Storytelling: an example

There is an exposition – we set the scene, by describing the era and the place – France in the 17th century, and its scientific atmosphere. We introduce some characters, amongst which Fermat himself.

Then, we expose the scientific question: his son published his famous theorem: no three positive integers a, b, and c satisfy the equation (a^n+b^n=c^n), if n is greater than 2.

This is where the (scientific) action starts: famous and less famous mathematicians attempted to prove the theorem, without reaching their goal. These events continued for 200 years, and in this case it is failures that will provide the needed dramatic tension. We approach the climax as a new mathematical concept is added to the board: in the mid 1950s, two mathematicians, Taniyama and Shimura, proposed a new mathematical conjecture.

Years later, we reach the real turning point of the history: in 1993 the mathematician Andrew Wiles publishes a paper which proved a special case of the Taniyama-Shimura conjecture, and this was enough to prove Fermat’s last theorem too.

However, it had a flaw.

Nevertheless, this not the history of a failure: at the end of 1994, Andrew Wiles submits two papers, fixing the flaw in its original article and finally proving Fermat’s last theorem too. This is the conclusion of the (scientific) tension, and the following steps bring the conclusion together.

The dramatic arc is not substantially different from what Kenn Adams calls the story spine.
the story spine

Notice the words on the leftmost column: but, because, until… They bring us to a simpler approach to storytelling:

The ABT Template

One is suggested by Randy Olson, who named it and, but, then and connected it with the archetypal three-part narrative structure.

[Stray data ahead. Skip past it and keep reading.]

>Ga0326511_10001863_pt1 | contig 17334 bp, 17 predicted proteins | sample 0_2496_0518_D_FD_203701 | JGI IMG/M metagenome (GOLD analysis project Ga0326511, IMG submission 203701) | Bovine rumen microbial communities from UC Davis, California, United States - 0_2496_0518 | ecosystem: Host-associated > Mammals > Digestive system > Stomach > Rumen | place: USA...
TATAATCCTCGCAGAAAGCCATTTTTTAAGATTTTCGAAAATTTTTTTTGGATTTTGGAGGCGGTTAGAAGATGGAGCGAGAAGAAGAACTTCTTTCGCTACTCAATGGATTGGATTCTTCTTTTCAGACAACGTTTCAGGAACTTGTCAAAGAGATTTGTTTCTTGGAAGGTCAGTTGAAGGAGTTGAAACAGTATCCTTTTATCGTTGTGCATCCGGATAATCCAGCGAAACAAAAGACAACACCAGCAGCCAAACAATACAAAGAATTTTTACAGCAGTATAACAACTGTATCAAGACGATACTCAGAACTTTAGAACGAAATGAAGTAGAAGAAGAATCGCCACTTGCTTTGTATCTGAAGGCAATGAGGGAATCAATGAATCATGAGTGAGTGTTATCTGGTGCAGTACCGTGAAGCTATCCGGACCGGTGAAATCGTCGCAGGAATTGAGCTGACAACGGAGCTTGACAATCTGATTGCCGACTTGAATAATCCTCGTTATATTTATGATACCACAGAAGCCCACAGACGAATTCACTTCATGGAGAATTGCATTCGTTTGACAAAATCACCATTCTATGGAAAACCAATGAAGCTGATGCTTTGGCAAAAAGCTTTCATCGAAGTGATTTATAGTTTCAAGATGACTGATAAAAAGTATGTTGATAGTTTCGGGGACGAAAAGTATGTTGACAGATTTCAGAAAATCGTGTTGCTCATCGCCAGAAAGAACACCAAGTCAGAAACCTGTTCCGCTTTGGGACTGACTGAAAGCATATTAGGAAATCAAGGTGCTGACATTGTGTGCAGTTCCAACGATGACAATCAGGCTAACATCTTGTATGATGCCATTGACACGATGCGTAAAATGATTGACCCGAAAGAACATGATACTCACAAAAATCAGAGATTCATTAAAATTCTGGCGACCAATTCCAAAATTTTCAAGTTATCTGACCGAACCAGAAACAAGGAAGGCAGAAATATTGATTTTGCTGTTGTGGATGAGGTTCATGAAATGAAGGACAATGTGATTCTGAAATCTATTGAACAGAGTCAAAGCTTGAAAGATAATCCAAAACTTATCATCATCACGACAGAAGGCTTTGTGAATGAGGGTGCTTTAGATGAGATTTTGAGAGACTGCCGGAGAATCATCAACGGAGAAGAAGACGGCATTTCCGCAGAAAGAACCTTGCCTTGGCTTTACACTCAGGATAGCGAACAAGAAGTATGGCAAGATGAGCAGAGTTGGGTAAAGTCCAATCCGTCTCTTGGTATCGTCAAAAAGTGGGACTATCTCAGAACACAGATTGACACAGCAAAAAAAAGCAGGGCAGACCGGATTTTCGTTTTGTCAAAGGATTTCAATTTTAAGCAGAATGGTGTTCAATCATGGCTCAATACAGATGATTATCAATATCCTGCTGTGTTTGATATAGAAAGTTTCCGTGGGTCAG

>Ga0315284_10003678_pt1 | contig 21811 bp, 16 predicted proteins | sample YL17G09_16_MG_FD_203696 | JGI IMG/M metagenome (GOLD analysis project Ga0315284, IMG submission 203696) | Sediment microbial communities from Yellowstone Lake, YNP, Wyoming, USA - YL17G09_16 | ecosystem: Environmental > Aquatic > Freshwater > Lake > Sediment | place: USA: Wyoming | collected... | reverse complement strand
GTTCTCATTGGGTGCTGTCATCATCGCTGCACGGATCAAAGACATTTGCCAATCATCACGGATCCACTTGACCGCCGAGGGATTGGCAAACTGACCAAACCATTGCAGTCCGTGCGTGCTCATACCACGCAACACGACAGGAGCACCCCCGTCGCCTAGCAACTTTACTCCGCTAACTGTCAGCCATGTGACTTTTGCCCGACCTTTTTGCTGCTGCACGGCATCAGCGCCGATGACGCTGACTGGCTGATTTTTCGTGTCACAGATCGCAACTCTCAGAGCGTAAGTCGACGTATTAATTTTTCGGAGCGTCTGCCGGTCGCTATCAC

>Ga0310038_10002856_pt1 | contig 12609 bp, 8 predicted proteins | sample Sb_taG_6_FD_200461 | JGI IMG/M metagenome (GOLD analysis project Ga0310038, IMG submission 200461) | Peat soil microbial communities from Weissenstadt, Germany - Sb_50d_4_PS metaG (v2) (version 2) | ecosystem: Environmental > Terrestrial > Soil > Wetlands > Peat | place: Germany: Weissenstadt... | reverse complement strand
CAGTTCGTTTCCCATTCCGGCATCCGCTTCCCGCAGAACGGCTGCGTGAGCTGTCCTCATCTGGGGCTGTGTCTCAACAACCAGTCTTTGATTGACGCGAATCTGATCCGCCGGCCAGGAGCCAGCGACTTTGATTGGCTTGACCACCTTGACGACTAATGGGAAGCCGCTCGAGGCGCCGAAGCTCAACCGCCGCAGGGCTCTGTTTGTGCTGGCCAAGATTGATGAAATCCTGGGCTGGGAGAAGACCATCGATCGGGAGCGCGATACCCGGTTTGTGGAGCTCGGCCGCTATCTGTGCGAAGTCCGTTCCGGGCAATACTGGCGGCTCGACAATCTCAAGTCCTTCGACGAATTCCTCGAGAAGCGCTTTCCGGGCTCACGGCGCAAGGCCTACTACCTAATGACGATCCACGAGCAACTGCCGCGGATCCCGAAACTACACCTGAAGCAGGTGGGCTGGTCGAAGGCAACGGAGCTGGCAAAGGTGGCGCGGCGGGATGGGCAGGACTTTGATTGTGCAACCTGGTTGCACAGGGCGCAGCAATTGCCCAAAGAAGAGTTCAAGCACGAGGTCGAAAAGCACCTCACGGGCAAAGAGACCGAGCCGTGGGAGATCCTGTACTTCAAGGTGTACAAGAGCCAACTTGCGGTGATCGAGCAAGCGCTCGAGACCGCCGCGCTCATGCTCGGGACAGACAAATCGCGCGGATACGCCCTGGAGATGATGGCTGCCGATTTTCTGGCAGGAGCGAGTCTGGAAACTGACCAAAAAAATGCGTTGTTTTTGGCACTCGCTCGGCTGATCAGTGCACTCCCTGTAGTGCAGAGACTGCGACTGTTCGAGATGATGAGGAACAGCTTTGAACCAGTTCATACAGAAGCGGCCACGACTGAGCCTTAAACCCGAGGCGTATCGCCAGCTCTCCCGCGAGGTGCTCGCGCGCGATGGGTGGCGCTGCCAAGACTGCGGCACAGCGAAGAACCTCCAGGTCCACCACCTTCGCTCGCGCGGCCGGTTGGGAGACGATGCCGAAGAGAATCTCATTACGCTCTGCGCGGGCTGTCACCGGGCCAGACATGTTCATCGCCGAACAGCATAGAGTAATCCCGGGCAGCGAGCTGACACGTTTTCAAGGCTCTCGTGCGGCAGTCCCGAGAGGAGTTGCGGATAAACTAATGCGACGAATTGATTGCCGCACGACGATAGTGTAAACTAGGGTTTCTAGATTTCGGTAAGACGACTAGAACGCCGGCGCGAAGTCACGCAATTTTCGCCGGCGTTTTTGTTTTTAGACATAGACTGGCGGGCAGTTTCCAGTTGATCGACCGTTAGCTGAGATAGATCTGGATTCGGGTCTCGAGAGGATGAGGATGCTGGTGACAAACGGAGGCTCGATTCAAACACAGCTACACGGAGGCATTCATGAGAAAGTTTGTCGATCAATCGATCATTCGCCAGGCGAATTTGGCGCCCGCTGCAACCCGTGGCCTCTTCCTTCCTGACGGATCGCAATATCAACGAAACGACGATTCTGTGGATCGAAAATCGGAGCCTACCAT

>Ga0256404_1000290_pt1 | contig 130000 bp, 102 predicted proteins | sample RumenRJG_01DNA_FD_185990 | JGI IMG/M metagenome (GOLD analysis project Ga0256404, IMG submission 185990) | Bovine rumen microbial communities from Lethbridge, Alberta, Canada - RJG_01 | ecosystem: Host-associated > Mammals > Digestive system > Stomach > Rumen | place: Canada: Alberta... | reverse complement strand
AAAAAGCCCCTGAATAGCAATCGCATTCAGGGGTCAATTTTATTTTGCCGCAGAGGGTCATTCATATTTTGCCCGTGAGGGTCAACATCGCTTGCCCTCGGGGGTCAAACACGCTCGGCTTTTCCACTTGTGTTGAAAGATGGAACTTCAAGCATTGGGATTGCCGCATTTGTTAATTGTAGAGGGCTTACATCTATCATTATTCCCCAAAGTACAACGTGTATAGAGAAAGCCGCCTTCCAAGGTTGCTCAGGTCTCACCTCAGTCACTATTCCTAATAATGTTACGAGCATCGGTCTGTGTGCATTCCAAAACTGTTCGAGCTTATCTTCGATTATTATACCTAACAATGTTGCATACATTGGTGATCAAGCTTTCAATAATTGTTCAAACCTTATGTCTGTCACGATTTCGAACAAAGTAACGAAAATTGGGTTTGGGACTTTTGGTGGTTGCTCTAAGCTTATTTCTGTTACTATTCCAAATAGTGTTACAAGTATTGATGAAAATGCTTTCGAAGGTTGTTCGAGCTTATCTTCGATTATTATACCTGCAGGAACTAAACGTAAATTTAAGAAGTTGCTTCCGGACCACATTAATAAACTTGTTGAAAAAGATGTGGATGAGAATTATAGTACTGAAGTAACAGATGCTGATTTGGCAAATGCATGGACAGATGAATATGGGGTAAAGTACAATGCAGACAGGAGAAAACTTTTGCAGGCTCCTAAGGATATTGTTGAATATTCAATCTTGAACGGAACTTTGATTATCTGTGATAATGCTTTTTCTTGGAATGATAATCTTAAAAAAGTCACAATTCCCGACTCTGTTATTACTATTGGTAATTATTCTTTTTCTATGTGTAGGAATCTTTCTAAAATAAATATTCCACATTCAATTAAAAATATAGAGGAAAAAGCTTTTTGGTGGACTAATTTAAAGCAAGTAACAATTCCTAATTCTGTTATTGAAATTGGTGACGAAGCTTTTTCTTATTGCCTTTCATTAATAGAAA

There are a series of starting facts, linked with AND, there is something that breaks the initial state, the BUT, and there is a consequence to this alteration of the previous equilibrium: THEN. In the table reproduced above, they are equivalent to the beginning, the event, and the middle. These three elements will help you create a narrative arc, and will introduce your research, and your methods, in a compelling manner.

Is storytelling always appropriate in science communication?

If you are a researcher you probably already know that the process of scientific discovery is not linear – we don’t know what we will find, and sometimes we are struck by unexpected results. Is forcing the facts into a linear story template always justifiable? Are we misleading the public?

The question is still debated, and we don’t want to suggest a solution. Both adopting storytelling and avoiding have good and bad sides. But knowing the different approaches to communicating science messages, and thinking when to they can be applied, will make you a better science communicator.

Under the “see also” section you will find a link to an essay on scientific storytelling, as well as to a podcast of a live event that debated its role. So, we would like to know if you ever tried to apply storytelling to science messages. Did you find this approach to be an effective strategy?

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Science Communication and Public Engagement